1. laciemn
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    laciemn Senior Member

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    Endings...

    Discussion in 'General Writing' started by laciemn, May 2, 2010.

    I just can't end anything. I have before, but it's always by force. I tell myself to end at a certain word count, and I never do, I just keeping going until I'm sick of it, and then I never end it. When I have ended things, people say, "that's it?" or "isn't there more?"

    I'm not a planner, it's not in my nature. I hate planning outside of my head, and I leave room to be spontaneous, but I'm wondering if this is part of my problem with ending.

    I can't write small pieces. Sometimes I just want to sit down and do something I can finish up in half an hour.
     
  2. Halcyon
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    Halcyon Contributing Member Contributor

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    Hi lacie

    I think a lot of people put too much pressure on themselves to come up with a fantastic ending to a story, and the longer the story is, the more incredible that ending has to be.

    An ending has to be good, and has to fit within the context of the story, and has to resolve the major issues, but don't worry about the whole story somehow being invalidated if the ending doesn't measure up to your unrealistic expectations.

    You should simply do your very best throughout the story - beginning, middle and end. As long as you've done that, nobody can ask more of you. :)
     
  3. Manav
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    Manav Contributing Member

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    I have already mentioned this somewhere else.... when I get a sketchy idea of a story in my head, I always somehow starts thinking about the ending. With the ending clearly in sight I develop plots and storyline towards that end. This is the way I write short stories. May be you can try that.
     
  4. EileenG
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    EileenG Member

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    The modern trend is to start the story as soon at the inciting incident, without giving set-up or backstory, or at least, keeping them as short as possible. It makes sense to do the same thing for the ending. As soon as the resolution is reached, finish the story. So what if there are still a few loose ends? Give the reader credit for working them out herself.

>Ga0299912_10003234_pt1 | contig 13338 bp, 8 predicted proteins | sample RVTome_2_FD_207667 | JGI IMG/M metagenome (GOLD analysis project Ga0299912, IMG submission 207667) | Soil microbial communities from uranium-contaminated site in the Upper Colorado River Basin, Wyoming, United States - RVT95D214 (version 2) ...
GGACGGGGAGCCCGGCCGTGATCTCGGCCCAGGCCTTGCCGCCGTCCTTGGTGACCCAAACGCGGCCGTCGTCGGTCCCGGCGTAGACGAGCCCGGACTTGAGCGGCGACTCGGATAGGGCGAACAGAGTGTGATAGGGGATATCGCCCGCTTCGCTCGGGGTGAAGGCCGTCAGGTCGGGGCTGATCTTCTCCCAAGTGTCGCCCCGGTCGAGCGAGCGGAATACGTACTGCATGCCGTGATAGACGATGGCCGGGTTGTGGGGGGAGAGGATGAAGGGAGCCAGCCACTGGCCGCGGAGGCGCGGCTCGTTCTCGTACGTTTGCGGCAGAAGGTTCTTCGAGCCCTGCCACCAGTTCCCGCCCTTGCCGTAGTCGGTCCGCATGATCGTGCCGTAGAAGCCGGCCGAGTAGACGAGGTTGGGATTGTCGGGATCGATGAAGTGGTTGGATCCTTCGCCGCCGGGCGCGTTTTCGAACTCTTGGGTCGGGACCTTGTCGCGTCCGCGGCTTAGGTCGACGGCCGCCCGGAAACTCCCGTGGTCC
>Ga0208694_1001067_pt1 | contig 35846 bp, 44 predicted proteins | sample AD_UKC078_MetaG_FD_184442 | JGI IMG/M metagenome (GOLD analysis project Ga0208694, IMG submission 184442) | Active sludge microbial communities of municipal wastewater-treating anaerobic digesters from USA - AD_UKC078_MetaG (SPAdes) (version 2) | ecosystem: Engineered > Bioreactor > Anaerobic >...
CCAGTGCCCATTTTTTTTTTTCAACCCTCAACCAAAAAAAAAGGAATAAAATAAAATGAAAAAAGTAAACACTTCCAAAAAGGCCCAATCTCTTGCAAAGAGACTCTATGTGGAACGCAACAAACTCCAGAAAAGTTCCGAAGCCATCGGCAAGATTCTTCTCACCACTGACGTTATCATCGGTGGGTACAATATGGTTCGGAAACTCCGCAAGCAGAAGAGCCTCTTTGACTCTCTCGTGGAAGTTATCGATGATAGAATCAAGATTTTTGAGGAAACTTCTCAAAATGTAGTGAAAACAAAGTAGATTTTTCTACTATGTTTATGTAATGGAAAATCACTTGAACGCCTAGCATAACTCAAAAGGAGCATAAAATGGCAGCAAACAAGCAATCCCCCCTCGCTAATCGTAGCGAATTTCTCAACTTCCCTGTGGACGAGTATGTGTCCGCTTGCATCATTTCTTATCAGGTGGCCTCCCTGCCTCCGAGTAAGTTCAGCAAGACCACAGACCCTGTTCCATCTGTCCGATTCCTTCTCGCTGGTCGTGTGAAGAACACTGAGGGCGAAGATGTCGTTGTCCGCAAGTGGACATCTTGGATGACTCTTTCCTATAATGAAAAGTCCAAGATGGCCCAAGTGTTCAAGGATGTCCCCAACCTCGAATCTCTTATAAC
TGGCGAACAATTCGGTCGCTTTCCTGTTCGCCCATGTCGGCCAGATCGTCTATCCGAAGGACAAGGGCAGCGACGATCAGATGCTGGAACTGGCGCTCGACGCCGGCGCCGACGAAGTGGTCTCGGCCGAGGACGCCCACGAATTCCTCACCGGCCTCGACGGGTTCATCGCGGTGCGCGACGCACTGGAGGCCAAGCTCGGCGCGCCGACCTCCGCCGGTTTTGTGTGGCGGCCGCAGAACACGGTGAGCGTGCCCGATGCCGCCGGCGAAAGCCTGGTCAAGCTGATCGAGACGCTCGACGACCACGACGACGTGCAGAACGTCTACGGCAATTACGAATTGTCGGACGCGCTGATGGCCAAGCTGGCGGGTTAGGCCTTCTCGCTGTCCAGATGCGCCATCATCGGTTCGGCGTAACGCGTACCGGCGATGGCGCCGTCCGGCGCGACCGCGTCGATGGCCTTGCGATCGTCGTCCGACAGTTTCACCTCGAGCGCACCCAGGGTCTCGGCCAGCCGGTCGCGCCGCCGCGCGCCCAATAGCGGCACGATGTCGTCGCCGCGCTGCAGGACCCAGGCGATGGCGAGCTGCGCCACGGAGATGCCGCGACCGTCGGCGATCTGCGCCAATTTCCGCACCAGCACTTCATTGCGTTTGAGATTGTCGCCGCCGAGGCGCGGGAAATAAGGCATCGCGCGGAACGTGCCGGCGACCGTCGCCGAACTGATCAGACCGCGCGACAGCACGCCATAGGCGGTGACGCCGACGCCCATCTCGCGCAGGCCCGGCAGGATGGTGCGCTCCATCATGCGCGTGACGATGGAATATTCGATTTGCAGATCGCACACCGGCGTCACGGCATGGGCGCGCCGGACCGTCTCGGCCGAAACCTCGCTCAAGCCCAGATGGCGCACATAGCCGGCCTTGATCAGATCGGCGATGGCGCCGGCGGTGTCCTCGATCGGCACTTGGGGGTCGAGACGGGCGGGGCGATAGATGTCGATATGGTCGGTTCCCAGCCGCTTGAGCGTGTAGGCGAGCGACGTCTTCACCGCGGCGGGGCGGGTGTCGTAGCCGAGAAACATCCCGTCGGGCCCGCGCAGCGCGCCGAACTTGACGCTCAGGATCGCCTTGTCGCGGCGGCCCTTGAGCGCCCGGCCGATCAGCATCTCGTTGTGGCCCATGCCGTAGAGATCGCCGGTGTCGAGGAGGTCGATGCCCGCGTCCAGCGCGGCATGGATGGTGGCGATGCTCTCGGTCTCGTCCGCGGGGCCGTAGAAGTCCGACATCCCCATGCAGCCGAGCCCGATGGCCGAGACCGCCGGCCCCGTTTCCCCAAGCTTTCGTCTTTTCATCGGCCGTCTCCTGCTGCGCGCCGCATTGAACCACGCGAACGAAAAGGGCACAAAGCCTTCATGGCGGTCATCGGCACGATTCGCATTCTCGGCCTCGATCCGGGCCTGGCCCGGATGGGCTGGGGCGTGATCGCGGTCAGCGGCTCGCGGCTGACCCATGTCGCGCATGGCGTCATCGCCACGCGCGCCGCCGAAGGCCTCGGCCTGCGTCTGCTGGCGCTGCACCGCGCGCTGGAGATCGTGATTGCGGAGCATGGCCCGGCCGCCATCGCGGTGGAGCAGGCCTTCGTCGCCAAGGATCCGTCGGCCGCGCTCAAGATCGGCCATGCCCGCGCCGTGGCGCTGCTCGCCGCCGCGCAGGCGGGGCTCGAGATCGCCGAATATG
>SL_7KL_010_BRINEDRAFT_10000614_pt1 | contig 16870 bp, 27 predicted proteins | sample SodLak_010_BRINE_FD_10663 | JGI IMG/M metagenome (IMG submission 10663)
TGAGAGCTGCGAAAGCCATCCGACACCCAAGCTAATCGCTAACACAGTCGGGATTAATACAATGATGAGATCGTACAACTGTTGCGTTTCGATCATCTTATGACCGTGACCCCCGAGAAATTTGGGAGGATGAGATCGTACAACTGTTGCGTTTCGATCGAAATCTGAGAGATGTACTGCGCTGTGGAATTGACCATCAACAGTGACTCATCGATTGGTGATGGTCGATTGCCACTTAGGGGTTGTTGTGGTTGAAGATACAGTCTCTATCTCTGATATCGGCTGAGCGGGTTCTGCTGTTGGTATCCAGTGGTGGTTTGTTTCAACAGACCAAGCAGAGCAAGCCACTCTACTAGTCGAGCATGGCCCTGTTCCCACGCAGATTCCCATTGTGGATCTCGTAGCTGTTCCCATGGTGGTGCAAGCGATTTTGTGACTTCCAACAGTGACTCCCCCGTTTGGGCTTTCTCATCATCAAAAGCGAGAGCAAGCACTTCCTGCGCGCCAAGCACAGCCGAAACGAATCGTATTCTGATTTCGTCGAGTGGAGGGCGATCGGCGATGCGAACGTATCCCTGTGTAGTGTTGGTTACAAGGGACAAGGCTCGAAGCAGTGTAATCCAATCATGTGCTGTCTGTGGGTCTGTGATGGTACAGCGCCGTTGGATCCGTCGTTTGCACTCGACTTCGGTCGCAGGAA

5. Afterburner
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    Afterburner Active Member

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    It also depends on whether it's a single story or a series. With a series, you can always leave a few questions to be answered. Your readers won't expect every issue to be solved.
     
  6. rainy
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    rainy Senior Member

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    One suggestion:

    Sum up in one sentence what main problem the MC is facing.

    Now in one sentence, sum up how the MC is going to fix this.

    There's your ending. Everything else is just scenery on the way.

    If you can't write down the first sentence, then you really need to examine your plot. If you can't write down the second, then you probably need to learn to make executive decisions :)

    Endings don't have to be jaw-gaping, gasping, holding your chest on the last page. But they do need to be interesting in some form or another. One way is to make it uncertain which direction the MC will decide, such as both options pose a risk. Another is to make something else a little off-the-wall happen, so the reader doesn't "trust" you will make a logical, happy ending--even if it is. Or maybe the adventure itself is just fantastic and the ending is a cup of hot tea at the end of the road.

    When your beta readers say "that's it?", ask them to elaborate. What would they have wanted to see? Why do they feel cheated by your ending?

    You don't have to cater to their opinions, necessarily, but that might give you insight into what feels flat. Use that knowledge to help with your next story (or rewrite, as it were).

    Just some thoughts.

    Best luck :)

    //R
     
  7. laciemn
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    laciemn Senior Member

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    Thanks guys, hope this will help me :)
     
  8. Norm
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    Norm Contributing Member

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    To come with an ending I've always figured.

    "Okay, I just wrote this whole story, but what is the point of it all?"

    Figure out what the point of your story is, and build your ending to reflect that point. Another interesting thing is to accumulate your main characters. One way to make an ending that most readers will appreciate is to highlight good things happening to characters they like and have the villians / people they dislike end off on a bad note.
     
  9. BexD
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    BexD New Member

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    I agree with rainy. If you have solved the main issue or point for your main characters, you have reached the end.

    Tricky stuff though! I guess it depends on the nature of your stories whether there will be a distinct end or not.
     

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